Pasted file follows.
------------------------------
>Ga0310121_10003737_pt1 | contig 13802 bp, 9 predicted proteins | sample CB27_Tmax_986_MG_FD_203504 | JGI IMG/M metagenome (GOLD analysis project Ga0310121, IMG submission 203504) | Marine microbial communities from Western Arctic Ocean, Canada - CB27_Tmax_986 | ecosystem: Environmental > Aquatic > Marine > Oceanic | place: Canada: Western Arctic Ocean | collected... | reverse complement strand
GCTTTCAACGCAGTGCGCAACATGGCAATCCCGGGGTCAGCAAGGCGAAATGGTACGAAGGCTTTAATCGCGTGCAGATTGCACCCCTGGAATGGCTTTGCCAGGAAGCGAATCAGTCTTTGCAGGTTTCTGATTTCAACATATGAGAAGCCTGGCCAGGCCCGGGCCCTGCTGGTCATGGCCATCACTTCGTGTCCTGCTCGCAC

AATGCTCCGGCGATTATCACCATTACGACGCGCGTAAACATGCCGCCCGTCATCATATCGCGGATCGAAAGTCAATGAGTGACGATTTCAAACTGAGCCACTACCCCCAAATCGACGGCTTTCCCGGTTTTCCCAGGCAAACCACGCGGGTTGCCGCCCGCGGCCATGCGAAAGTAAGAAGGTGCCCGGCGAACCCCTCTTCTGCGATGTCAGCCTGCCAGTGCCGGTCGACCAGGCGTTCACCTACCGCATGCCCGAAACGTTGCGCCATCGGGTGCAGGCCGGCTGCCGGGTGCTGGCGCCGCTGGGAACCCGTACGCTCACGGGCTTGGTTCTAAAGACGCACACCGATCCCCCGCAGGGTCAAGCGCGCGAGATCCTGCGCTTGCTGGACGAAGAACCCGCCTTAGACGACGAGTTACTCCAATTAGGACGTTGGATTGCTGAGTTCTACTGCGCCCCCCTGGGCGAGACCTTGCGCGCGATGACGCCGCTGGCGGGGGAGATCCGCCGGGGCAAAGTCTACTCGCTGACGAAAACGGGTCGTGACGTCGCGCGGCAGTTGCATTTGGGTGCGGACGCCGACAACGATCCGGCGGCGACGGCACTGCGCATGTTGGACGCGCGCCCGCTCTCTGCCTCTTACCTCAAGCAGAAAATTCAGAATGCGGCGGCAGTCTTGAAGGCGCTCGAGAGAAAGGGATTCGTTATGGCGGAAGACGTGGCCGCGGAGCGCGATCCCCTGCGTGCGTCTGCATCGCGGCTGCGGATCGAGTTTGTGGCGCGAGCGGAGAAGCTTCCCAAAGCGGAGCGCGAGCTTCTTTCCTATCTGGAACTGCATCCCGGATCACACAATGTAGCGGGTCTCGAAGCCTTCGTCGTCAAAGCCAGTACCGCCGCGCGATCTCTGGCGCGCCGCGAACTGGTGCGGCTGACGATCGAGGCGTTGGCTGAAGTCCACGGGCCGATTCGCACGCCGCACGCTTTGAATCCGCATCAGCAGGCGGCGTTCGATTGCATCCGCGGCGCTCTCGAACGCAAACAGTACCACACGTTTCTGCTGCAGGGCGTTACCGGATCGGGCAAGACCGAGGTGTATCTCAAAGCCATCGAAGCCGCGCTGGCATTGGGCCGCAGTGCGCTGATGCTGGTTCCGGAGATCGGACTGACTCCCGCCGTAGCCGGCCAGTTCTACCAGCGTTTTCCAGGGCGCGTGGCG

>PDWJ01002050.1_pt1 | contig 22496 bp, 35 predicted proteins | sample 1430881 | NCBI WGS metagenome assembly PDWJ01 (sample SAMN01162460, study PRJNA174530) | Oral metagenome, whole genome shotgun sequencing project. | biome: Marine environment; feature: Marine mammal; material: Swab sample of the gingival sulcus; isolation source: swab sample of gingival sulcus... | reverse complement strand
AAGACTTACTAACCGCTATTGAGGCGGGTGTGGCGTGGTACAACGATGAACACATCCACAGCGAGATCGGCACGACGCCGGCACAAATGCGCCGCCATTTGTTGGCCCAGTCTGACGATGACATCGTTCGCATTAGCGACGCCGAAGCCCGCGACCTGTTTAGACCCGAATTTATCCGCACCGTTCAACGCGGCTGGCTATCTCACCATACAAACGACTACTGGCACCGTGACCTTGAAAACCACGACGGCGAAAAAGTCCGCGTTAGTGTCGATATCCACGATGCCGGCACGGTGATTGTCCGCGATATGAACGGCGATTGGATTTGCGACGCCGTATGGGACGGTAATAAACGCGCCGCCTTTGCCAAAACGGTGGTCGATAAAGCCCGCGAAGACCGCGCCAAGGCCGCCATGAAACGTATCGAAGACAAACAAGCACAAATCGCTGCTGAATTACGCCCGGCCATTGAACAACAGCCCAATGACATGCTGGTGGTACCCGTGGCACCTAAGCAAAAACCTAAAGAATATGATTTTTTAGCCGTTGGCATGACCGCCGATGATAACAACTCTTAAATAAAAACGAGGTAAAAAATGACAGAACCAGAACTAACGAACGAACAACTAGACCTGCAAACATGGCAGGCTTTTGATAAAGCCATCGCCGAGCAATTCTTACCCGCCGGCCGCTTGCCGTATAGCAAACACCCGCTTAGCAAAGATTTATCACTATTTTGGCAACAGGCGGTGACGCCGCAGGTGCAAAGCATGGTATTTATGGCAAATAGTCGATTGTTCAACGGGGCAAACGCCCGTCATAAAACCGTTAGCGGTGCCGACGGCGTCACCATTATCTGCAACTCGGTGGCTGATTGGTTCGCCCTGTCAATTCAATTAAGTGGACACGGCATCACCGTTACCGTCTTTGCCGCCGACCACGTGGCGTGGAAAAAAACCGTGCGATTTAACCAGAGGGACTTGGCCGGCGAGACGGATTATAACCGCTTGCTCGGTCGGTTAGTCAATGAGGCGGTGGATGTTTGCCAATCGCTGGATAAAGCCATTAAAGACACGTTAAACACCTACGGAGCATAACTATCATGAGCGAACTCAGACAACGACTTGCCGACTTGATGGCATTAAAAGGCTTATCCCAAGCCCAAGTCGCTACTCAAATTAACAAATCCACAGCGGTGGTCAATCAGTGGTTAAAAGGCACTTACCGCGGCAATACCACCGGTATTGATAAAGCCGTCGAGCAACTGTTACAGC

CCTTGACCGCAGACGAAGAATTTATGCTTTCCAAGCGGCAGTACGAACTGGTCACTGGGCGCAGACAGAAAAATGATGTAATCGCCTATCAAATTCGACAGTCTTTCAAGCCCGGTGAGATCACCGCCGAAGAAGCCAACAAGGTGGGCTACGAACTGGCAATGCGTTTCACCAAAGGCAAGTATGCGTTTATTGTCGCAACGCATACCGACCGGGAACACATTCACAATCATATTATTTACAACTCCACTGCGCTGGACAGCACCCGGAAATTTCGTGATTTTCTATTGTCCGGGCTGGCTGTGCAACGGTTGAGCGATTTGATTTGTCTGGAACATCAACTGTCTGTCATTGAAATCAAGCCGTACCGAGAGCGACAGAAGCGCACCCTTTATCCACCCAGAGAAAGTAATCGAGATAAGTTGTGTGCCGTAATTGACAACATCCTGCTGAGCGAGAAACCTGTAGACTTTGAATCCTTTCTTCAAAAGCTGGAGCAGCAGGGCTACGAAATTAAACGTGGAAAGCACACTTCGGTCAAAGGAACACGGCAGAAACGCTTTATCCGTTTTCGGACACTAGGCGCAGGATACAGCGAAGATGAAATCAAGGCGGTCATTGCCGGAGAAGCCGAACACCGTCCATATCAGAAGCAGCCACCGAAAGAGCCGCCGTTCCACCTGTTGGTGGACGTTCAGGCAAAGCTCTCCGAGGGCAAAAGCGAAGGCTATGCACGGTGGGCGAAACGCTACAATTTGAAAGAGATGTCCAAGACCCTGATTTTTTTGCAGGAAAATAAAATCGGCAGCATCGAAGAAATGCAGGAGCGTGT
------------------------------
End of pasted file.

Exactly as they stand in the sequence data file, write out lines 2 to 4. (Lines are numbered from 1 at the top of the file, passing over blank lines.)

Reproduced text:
GCTTTCAACGCAGTGCGCAACATGGCAATCCCGGGGTCAGCAAGGCGAAATGGTACGAAGGCTTTAATCGCGTGCAGATTGCACCCCTGGAATGGCTTTGCCAGGAAGCGAATCAGTCTTTGCAGGTTTCTGATTTCAACATATGAGAAGCCTGGCCAGGCCCGGGCCCTGCTGGTCATGGCCATCACTTCGTGTCCTGCTCGCAC

AATGCTCCGGCGATTATCACCATTACGACGCGCGTAAACATGCCGCCCGTCATCATATCGCGGATCGAAAGTCAATGAGTGACGATTTCAAACTGAGCCACTACCCCCAAATCGACGGCTTTCCCGGTTTTCCCAGGCAAACCACGCGGGTTGCCGCCCGCGGCCATGCGAAAGTAAGAAGGTGCCCGGCGAACCCCTCTTCTGCGATGTCAGCCTGCCAGTGCCGGTCGACCAGGCGTTCACCTACCGCATGCCCGAAACGTTGCGCCATCGGGTGCAGGCCGGCTGCCGGGTGCTGGCGCCGCTGGGAACCCGTACGCTCACGGGCTTGGTTCTAAAGACGCACACCGATCCCCCGCAGGGTCAAGCGCGCGAGATCCTGCGCTTGCTGGACGAAGAACCCGCCTTAGACGACGAGTTACTCCAATTAGGACGTTGGATTGCTGAGTTCTACTGCGCCCCCCTGGGCGAGACCTTGCGCGCGATGACGCCGCTGGCGGGGGAGATCCGCCGGGGCAAAGTCTACTCGCTGACGAAAACGGGTCGTGACGTCGCGCGGCAGTTGCATTTGGGTGCGGACGCCGACAACGATCCGGCGGCGACGGCACTGCGCATGTTGGACGCGCGCCCGCTCTCTGCCTCTTACCTCAAGCAGAAAATTCAGAATGCGGCGGCAGTCTTGAAGGCGCTCGAGAGAAAGGGATTCGTTATGGCGGAAGACGTGGCCGCGGAGCGCGATCCCCTGCGTGCGTCTGCATCGCGGCTGCGGATCGAGTTTGTGGCGCGAGCGGAGAAGCTTCCCAAAGCGGAGCGCGAGCTTCTTTCCTATCTGGAACTGCATCCCGGATCACACAATGTAGCGGGTCTCGAAGCCTTCGTCGTCAAAGCCAGTACCGCCGCGCGATCTCTGGCGCGCCGCGAACTGGTGCGGCTGACGATCGAGGCGTTGGCTGAAGTCCACGGGCCGATTCGCACGCCGCACGCTTTGAATCCGCATCAGCAGGCGGCGTTCGATTGCATCCGCGGCGCTCTCGAACGCAAACAGTACCACACGTTTCTGCTGCAGGGCGTTACCGGATCGGGCAAGACCGAGGTGTATCTCAAAGCCATCGAAGCCGCGCTGGCATTGGGCCGCAGTGCGCTGATGCTGGTTCCGGAGATCGGACTGACTCCCGCCGTAGCCGGCCAGTTCTACCAGCGTTTTCCAGGGCGCGTGGCG

>PDWJ01002050.1_pt1 | contig 22496 bp, 35 predicted proteins | sample 1430881 | NCBI WGS metagenome assembly PDWJ01 (sample SAMN01162460, study PRJNA174530) | Oral metagenome, whole genome shotgun sequencing project. | biome: Marine environment; feature: Marine mammal; material: Swab sample of the gingival sulcus; isolation source: swab sample of gingival sulcus... | reverse complement strand